2. Delay accepting the bishop’s resignation until a replacement bishop has been selected/named. This happens in many cases, especially when there is no urgent reason (such as ill health or local scandal) for accepting the outgoing bishop’s resignation;
  3. Accept the bishop’s resignation and then allow the College of Consultors of the diocese (a group of priests established by the bishop to help in the governance of the diocese) to elect a diocesan administrator from among the priests of the diocese — or even electing the retired bishop as diocesan administrator. The diocesan administrator would then run the diocese until a new bishop is named;
  4. Accept the bishop’s resignation and appoint an apostolic administrator (often, the metropolitan archbishop, so in this case it would be Archbishop Rodi of Mobile – though sometimes it might happen that some other bishop or priest is named to this position by the Holy Father); the apostolic administrator would then run the diocese until a new bishop is named.

When Bishop Foley submitted his resignation upon turning 75 in 2005, it was accepted by the Holy Father rather quickly — but then the College of Consultors elected him as diocesan administrator! A diocesan administrator has more or less the same powers as a bishop, except where the law limits it or “the nature of things” limits it. For example, a priest who is a diocesan administrator obviously cannot celebrate the sacrament of Holy Orders, because only bishops may do that. Diocesan administrators also may not “innovate” (start new major initiatives or change existing structures and plans) or otherwise run things in a way that could prejudice the rights of the new bishop. Basically, he’s to keep things going as smoothly as possible until the Holy Father sends a new bishop, who will then establish and execute his vision for the diocese.

So the question is, which of the above four options might the Holy Father take upon receiving Bishop Baker’s letter of resignation? Well, we don’t yet know, and it’s difficult to guess. Any of those scenarios is possible. We will just have to wait and see.

It is worth noting that, as I write this, there are already eight dioceses that are “vacant” — that have either a diocesan administrator or an apostolic administrator and are awaiting a new bishop. In other words, the previous bishop was either moved to another diocese, died while in office, or his resignation was accepted for one reason or another before a new bishop was named. One of those eight dioceses — Helena, Montana – has been vacant for over a year now. So it seems there is a bit of a backlog. The web site I linked to is a good one to check to keep up with these things and with other stats and facts about bishops and dioceses.

So might we have a bit of a wait? It is possible. But we just don’t know.

Where can we find out when Bishop Baker’s retirement is accepted and a new bishop is named? The Daily Bulletin of the Holy See Press Office is where the news of episcopal nominations is announced. The traditional time for publishing this bulletin is “Roman noon” — about 5:00am U.S. Central Time — though on some days it comes out earlier or later. I suppose the Holy See will see an uptick in daily traffic from Alabama for a while as we await this news!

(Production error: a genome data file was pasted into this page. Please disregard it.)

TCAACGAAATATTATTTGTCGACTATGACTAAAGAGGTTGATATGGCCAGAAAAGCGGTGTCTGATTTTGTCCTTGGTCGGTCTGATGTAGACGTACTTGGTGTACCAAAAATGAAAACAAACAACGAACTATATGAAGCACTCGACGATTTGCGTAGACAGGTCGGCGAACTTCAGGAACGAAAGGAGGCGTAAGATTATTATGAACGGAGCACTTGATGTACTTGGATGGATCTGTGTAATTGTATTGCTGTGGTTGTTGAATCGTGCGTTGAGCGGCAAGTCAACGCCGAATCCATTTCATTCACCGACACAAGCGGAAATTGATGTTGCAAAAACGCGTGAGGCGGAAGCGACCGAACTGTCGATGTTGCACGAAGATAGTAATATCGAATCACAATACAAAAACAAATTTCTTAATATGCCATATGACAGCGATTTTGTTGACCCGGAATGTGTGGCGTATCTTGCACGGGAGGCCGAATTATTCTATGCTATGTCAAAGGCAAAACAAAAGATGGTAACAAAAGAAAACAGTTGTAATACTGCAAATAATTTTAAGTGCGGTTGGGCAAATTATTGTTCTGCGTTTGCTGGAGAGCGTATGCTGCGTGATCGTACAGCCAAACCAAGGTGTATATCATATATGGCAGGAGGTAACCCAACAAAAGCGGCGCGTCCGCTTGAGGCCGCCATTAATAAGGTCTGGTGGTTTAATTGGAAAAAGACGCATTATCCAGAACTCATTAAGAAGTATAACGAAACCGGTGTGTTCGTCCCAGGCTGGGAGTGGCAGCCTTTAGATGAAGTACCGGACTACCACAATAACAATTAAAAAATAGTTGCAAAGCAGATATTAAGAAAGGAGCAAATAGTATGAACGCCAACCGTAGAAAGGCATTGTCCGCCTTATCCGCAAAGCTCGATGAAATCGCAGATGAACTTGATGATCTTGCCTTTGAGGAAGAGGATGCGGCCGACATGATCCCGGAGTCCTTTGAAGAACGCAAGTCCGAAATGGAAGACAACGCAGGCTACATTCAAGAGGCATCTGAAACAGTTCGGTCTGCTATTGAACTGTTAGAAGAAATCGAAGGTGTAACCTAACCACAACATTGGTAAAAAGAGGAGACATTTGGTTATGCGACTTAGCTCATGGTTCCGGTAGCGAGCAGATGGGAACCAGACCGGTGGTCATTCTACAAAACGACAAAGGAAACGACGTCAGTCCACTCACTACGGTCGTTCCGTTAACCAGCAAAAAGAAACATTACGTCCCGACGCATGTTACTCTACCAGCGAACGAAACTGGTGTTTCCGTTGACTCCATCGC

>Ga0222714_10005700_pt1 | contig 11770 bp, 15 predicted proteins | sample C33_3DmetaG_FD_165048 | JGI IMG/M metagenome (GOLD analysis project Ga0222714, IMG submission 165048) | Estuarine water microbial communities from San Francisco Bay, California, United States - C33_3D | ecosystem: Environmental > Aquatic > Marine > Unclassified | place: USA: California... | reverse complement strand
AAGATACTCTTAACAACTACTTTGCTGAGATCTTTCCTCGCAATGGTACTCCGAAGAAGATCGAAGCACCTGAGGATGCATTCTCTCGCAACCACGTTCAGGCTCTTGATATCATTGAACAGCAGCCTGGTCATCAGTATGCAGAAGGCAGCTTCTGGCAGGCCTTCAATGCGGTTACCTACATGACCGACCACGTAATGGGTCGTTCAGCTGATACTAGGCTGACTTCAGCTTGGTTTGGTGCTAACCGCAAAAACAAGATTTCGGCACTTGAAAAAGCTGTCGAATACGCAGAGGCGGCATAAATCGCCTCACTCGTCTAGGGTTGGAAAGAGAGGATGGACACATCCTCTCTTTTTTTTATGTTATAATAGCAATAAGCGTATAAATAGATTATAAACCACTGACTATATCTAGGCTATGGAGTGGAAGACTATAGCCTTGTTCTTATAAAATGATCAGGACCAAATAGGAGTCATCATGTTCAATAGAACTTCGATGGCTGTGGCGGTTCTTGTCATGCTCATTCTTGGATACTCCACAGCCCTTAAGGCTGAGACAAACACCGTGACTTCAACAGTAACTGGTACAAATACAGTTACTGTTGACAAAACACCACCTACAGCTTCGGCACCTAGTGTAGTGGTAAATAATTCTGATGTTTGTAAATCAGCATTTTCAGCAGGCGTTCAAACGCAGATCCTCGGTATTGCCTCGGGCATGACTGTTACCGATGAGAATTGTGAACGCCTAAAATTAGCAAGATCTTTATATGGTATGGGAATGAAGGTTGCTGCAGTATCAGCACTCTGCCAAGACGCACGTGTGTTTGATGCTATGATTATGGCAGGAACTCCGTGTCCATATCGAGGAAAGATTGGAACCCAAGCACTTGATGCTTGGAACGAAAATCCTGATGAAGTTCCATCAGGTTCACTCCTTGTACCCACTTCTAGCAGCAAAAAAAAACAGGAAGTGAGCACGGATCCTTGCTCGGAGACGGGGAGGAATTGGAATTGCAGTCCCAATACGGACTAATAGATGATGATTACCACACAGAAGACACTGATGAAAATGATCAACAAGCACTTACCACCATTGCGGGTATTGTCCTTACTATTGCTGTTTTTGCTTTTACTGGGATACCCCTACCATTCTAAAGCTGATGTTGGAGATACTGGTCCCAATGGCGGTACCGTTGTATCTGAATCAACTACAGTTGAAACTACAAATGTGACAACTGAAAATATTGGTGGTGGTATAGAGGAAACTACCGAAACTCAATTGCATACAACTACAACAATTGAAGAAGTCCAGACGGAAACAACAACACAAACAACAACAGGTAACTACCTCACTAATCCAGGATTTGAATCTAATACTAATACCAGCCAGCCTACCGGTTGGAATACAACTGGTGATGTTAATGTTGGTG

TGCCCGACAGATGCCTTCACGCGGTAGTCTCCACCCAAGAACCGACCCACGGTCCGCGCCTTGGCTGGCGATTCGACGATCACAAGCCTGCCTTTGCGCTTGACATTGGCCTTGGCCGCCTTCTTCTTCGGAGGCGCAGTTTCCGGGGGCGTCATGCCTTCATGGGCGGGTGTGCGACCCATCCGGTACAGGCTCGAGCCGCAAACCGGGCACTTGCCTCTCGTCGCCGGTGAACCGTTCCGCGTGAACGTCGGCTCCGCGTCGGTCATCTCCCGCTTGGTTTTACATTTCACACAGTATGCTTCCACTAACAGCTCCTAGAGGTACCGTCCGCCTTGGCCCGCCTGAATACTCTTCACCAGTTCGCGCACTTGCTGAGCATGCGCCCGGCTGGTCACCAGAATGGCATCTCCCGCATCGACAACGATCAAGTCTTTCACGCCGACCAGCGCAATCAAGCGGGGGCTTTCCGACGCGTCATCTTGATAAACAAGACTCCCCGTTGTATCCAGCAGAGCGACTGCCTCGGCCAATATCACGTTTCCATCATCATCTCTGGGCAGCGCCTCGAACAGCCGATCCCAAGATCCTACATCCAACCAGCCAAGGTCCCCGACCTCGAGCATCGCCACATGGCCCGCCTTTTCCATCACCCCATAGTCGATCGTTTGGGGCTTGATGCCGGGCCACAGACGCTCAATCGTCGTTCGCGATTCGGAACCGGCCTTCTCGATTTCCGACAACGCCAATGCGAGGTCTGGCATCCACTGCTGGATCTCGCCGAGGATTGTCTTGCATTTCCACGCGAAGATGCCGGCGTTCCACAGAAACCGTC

Of course, we live in the age of “leaks” and there are some reporters who somehow get a scoop and announce things early. We just need to have a holy skepticism about such reports, as they are not always proven correct. The nomination of bishops is something that happens under the Pontifical Secret, and there are serious consequences for those who are bound to keep that secret and fail to do so. It’s always best to look for confirmation from official sources, which in this case would be the Holy See Press Office bulletin. Of course, almost immediately after it is announced by the Holy See, a local press conference is held to announce the news.

There are also questions about how new bishops are selected. The U.S. Conference of Catholic Bishops has an informational page about this HERE. It’s an interesting and somewhat complex process. Has the process begun yet for our new bishop? We are not privy to that information. It is good, however, to pray for our Apostolic Nuncio, for those who work at the Congregation for Bishops, and for the Holy Father, as well as all others who are involved in this task.

Being a bishop today is not an easy or enviable task. And besides the particular challenges of the times in which we live, there is also the fact that the bishop in any age has a high calling and will therefore be held to a higher standard by our Lord. Bishops always need our prayers. Bishop Baker is still our bishop and so we should continue to pray for him as he finishes out his time of service to us. It is good now also to start praying for the process of finding his successor, which will surely begin soon, if it has not started already. And, since God already knows who that successor will be, we can pray for him also and ask the Lord to prepare his heart so that he will be a wise and prudent steward and a faithful father of us here in the Diocese of Birmingham in Alabama from the first moment he becomes our bishop.

I mentioned in the beginning that this time of inevitable transition perhaps gives rise to anxiety. I am not personally anxious because I really do trust in the Lord to take care of us and to give us the graces we need to do his work. Let us try to resist any temptations to anxiety, and instead foster a childlike confidence in God. I always think of what a wise old priest — may he rest in peace — once told me: “Put in a good day’s work and let God take care of the rest”. We should strive each day to be faithful to our respective callings and then let God take care of the rest. And he will.